Rare collectible editions from master printers Basil Hall, Monique Auricchio and Jo Diggens. Nancy Sever Gallery. Until January 23. nancysevergallery.com.au.
Basil Hall is one of Australia's most respected master printers.
In other words, he is a technician who plays the role of a midwife and works with artists who may not be primarily printmakers but who wish to make original prints.
The master printer guides the artist through the alchemy of printmaking techniques until they achieve the desired resolution of the work and then will print an edition of unique original impressions that the artist will sign.
Normally, beyond the edition, there may be an impression taken for the archive of the workshop and one for the archive of the printer.
Hall spent about 16 years working out of Darwin where he collaborated with two other printers, Monique Auricchio and Jo Diggens.
He worked with hundreds of artists from more than 55 remote Indigenous communities mainly in the Northern Territory, Western Australia and South Australia.
On returning to Canberra, all three printers have decided to sell the artists' prints from their private collections and hence this exhibition.
Frequently the original editions of these prints have been exhausted as some of the artists, including Arone Meeks, Paddy Sims, Judy Watson, Dennis Nona, Freddy Timms, Dorothy Napangardi and Banduk Marika, have been deified by the art market and their prints have become quite rare.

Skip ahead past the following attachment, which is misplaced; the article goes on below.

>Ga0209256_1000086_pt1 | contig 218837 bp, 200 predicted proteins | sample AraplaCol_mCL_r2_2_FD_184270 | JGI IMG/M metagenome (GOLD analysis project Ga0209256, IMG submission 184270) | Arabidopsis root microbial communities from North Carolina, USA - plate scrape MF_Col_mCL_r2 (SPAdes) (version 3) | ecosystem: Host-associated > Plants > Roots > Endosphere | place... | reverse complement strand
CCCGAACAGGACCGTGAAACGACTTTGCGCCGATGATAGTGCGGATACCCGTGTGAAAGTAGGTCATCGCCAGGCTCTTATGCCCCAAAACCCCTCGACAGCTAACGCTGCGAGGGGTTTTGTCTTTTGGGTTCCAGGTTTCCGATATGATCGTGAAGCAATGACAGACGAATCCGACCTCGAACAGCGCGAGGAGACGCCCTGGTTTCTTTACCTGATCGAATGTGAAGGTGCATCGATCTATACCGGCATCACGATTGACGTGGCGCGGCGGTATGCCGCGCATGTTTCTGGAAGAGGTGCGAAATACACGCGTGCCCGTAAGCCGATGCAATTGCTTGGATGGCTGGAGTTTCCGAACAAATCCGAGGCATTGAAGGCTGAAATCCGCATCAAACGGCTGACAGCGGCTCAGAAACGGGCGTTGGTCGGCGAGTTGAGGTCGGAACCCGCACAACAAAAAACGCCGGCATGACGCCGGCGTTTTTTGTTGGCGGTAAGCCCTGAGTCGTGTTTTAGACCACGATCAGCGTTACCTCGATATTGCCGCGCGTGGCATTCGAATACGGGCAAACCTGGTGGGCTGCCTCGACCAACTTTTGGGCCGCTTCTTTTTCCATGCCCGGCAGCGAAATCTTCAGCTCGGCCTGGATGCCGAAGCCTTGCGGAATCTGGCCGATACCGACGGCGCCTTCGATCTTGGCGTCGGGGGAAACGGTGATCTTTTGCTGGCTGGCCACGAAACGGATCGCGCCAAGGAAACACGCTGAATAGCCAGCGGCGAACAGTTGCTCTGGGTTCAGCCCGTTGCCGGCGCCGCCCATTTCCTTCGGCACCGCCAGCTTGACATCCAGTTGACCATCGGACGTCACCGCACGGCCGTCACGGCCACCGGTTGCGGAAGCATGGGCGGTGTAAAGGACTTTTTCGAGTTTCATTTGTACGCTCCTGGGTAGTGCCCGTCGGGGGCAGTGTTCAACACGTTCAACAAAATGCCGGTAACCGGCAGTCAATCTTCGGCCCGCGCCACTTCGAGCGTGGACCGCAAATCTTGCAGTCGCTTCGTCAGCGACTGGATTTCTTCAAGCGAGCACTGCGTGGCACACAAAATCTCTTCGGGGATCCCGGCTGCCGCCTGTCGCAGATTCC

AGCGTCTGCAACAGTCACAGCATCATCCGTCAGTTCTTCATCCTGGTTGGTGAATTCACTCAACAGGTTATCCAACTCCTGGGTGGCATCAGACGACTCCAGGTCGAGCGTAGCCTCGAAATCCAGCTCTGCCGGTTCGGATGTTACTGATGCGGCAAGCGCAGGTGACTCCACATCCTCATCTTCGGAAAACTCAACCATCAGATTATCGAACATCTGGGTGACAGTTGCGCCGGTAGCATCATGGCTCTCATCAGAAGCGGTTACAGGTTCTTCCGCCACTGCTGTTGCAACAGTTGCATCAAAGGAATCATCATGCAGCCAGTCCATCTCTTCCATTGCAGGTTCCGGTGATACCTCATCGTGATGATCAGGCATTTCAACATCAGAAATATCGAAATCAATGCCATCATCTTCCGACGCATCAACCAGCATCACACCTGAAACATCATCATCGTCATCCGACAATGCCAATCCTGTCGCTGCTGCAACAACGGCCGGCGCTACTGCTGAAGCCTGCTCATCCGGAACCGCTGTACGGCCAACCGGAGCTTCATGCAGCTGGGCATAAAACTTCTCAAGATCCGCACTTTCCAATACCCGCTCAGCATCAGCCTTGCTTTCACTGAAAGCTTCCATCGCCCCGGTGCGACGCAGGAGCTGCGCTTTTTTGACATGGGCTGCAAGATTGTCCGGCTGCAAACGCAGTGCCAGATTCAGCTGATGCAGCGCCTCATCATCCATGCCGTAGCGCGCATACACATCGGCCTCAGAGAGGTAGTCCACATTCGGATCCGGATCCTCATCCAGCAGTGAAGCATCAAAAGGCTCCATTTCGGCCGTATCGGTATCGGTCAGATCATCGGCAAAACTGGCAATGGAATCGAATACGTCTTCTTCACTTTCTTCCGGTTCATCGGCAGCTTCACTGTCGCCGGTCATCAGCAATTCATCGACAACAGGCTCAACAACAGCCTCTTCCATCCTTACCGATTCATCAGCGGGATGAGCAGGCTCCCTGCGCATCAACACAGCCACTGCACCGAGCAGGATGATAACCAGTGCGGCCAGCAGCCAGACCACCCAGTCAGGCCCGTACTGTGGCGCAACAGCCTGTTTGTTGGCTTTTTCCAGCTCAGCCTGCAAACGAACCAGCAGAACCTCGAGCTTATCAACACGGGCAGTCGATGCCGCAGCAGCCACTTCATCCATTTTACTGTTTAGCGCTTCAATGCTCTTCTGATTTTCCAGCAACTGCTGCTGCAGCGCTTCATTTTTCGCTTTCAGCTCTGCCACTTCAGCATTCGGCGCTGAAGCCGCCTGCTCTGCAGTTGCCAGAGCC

In the age of COVID, the taste for original prints has been on the rise.
Reasons for this are fairly obvious and, as people are spending more time working from home, there has been a growth in demand for high quality original art at a modest price for domestic walls.
Original printmaking is not a surrogate for the more expensive paintings, but an autonomous art form in its own right.
Original prints very rarely duplicate an image originally conceived as a painting or in some other medium and generally artists design a work to be realised as a print - an etching, lithograph, relief print, screenprint and so on.
This is the case with most of the prints on display at this exhibition.
Although Hall was born in Melton in Victoria from a famous artistic lineage, he is a Canberra lad who trained at the Canberra School of Art in its glory days and cut his teeth as an editioning printer at Studio One between 1987 and 1994.
He established a reputation for integrity and for his persuasive ability to convince artists that they really want to make prints.
This quality of empathy for the artist's needs shines forth in this exhibition without a "studio style, but a realisation of the artist's vision.
There is a richness and diversity of distinct artistic personalities.
Take, for example, Judy Watson's dark and mysterious etching Big dark world with 3 stupas (2004) printed by Hall and Auricchio with its melting forms and faint markings.
Dennis Nona's Sugu or Wapil (octopus) (2005) is one of the artist's classic early etchings printed by Hall and Diggens and is a rare, quirky and beautifully expressive image that is very different from his slightly later signature style achieved as relief prints.
One of the many highlights in this exhibition is Freddy Timms' etching Picaninny Gorge (2003) printed by Hall and Auricchio with its classic demarcation of colour planes and striking colour contrasts.
This is a refreshing exhibition that demonstrates some of the richness and brilliance of Aboriginal and Torres Strait Islander printmaking in the 21st century.